Spotivity wants to get more kids involved in after-school activities

June 12, 2019
as
photo via spotivity

School’s just about out, the temperatures are heating up, and for parents, that means finding activities to keep their kids occupied and fulfilled for three months.

It may seem like a daunting task, which is why serial entrepreneur Montana Butsch built a new platform to help do just that.

Having previously founded the Chicago Training Center, Butsch discovered his passion working with underserved kids through rowing and sport. He saw the positive impact rowing had on students, and set out to foster the same kind of teamwork and creativity through a platform with an even broader range of opportunities.

That’s where spotivity comes in.

“More than half of the 40 million American children between the ages of 13-17 aren’t engaged in an after-school activity,” said Butsch .

Spotivity, aims to reduce that number with its two-sided educational marketplace. Available on iOS and Android, the application allows after-school activity providers to post their programs to the site. Users, which include both teens and their parents or guardians, can create profiles to find new and interesting after-school activities.

More than half of the 40 million American children between the ages of 13-17 aren’t engaged in an after-school activity.”

The platform has nine different categories, ranging from arts and sports to internships, with a total of nearly nearly 3,000 programs listed.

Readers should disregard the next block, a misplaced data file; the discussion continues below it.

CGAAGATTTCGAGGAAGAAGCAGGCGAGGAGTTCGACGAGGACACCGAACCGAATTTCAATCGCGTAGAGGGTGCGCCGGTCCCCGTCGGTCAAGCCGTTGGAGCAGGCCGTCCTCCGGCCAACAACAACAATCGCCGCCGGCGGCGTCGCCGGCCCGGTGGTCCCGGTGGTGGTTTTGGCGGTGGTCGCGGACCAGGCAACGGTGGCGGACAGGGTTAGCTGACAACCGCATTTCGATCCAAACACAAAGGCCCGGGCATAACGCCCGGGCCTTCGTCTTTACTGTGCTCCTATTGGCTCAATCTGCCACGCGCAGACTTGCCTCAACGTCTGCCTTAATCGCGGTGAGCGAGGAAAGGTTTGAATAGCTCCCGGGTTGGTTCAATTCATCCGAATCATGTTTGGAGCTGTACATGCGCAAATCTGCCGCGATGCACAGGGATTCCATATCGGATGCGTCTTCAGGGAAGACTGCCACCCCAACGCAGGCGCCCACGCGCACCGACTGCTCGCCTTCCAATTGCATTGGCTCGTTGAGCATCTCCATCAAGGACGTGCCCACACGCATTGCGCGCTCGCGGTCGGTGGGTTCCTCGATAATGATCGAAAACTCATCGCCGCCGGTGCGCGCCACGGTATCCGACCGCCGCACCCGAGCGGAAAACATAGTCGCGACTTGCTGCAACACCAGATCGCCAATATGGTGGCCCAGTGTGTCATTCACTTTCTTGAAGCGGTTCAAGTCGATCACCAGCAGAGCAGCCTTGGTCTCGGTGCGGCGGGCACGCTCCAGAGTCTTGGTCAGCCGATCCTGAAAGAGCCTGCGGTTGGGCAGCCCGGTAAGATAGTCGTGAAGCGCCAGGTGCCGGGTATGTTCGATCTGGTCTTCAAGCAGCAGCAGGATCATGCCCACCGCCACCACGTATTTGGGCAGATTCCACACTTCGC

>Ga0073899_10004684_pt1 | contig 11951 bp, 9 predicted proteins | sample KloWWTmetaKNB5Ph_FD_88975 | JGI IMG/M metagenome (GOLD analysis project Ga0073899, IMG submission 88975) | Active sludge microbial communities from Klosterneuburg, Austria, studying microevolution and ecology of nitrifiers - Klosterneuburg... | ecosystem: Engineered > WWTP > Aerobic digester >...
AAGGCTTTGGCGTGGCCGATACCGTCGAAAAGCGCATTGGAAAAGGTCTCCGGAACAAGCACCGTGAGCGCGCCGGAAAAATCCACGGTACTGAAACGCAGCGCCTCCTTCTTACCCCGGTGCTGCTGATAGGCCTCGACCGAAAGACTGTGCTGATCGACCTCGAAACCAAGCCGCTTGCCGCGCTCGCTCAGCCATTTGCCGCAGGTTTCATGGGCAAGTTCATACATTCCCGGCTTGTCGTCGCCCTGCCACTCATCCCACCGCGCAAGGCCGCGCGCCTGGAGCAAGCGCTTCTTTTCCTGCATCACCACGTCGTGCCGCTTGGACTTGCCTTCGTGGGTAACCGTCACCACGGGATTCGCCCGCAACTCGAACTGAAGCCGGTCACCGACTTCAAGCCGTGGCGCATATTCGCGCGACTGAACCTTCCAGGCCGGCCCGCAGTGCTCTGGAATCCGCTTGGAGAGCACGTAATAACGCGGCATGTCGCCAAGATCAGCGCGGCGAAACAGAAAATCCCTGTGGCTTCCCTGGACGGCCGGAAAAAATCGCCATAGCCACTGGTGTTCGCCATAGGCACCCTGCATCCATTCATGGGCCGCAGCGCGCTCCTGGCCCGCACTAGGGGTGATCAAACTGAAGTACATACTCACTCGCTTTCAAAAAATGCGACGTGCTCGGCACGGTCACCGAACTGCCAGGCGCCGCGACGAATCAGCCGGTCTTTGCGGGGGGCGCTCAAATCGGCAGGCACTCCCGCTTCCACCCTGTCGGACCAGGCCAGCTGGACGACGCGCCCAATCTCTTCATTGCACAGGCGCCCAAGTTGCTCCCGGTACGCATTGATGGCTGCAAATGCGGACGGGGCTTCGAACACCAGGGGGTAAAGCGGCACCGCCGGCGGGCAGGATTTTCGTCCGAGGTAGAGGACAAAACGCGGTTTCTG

Although Butsch got his start working with youth from underprivileged backgrounds, one of his biggest priorities in building spotivity was to ensure it met the needs of all teens in the communities it serves. His goal is to foster opportunities for teens to get to know new people and try activities they might otherwise never have been exposed to.

“I wanted to create a platform that didn’t bring socioeconomic background into it at all,” Butsch said.

Features of the website include activity buckets, an activity map and a dual opt-in system that lets parents or guardians know when their child checks into the program for the day. The most recent addition to the application, the personal insights tool, helps match up activities with personality style by having students take a 10-question personality test.

“As opposed to just relying on trial and error, this test shines a light on programs that students would never have thought to benefit them,” Butsch said.

To keep teens exploring more options, spotivity has partnered with Utah State University to develop a gamification element built atop a point system. Students get points for checking in, sharing the app and participating on the platform. Students can see their rankings on a leaderboard and win badges.

One day, Butsch hopes to have corporate sponsors, with students able to accrue points transferable into purchase discounts.

Butsch is currently finalizing a seed round of funding to expand spotivity to the suburbs of Chicago as well as Providence, Philadelphia and Los Angeles.

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